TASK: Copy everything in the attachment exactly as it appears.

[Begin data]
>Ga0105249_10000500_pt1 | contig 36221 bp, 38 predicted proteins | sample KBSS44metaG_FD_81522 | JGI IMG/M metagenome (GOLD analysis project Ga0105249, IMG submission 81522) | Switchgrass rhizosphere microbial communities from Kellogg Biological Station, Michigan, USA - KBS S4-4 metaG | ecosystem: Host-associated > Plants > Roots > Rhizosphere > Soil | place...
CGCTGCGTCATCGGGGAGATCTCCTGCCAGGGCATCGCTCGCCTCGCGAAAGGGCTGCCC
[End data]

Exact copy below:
>Ga0105249_10000500_pt1 | contig 36221 bp, 38 predicted proteins | sample KBSS44metaG_FD_81522 | JGI IMG/M metagenome (GOLD analysis project Ga0105249, IMG submission 81522) | Switchgrass rhizosphere microbial communities from Kellogg Biological Station, Michigan, USA - KBS S4-4 metaG | ecosystem: Host-associated > Plants > Roots > Rhizosphere > Soil | place...
CGCTGCGTCATCGGGGAGATCTCCTGCCAGGGCATCGCTCGCCTCGCGAAAGGGCTGCCC